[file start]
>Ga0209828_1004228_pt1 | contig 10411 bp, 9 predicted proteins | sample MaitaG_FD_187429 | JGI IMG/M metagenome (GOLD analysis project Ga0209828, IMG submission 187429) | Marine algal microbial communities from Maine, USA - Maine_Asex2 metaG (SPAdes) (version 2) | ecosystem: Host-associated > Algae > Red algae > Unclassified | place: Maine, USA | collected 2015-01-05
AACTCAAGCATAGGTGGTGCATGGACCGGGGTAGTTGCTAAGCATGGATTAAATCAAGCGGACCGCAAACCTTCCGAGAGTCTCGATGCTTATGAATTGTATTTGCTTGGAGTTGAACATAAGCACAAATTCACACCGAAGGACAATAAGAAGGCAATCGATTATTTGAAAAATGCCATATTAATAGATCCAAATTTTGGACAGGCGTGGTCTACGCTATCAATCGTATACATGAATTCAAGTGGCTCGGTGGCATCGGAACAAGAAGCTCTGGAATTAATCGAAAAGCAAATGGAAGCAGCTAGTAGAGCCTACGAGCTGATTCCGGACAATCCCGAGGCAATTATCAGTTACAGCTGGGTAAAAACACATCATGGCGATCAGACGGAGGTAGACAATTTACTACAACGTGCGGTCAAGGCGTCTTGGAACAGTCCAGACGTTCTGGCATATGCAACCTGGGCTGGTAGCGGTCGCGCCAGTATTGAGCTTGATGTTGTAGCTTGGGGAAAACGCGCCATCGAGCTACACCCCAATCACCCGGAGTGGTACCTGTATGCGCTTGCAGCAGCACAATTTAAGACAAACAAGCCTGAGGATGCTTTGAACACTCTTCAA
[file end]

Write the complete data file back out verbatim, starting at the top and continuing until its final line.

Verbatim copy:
>Ga0209828_1004228_pt1 | contig 10411 bp, 9 predicted proteins | sample MaitaG_FD_187429 | JGI IMG/M metagenome (GOLD analysis project Ga0209828, IMG submission 187429) | Marine algal microbial communities from Maine, USA - Maine_Asex2 metaG (SPAdes) (version 2) | ecosystem: Host-associated > Algae > Red algae > Unclassified | place: Maine, USA | collected 2015-01-05
AACTCAAGCATAGGTGGTGCATGGACCGGGGTAGTTGCTAAGCATGGATTAAATCAAGCGGACCGCAAACCTTCCGAGAGTCTCGATGCTTATGAATTGTATTTGCTTGGAGTTGAACATAAGCACAAATTCACACCGAAGGACAATAAGAAGGCAATCGATTATTTGAAAAATGCCATATTAATAGATCCAAATTTTGGACAGGCGTGGTCTACGCTATCAATCGTATACATGAATTCAAGTGGCTCGGTGGCATCGGAACAAGAAGCTCTGGAATTAATCGAAAAGCAAATGGAAGCAGCTAGTAGAGCCTACGAGCTGATTCCGGACAATCCCGAGGCAATTATCAGTTACAGCTGGGTAAAAACACATCATGGCGATCAGACGGAGGTAGACAATTTACTACAACGTGCGGTCAAGGCGTCTTGGAACAGTCCAGACGTTCTGGCATATGCAACCTGGGCTGGTAGCGGTCGCGCCAGTATTGAGCTTGATGTTGTAGCTTGGGGAAAACGCGCCATCGAGCTACACCCCAATCACCCGGAGTGGTACCTGTATGCGCTTGCAGCAGCACAATTTAAGACAAACAAGCCTGAGGATGCTTTGAACACTCTTCAA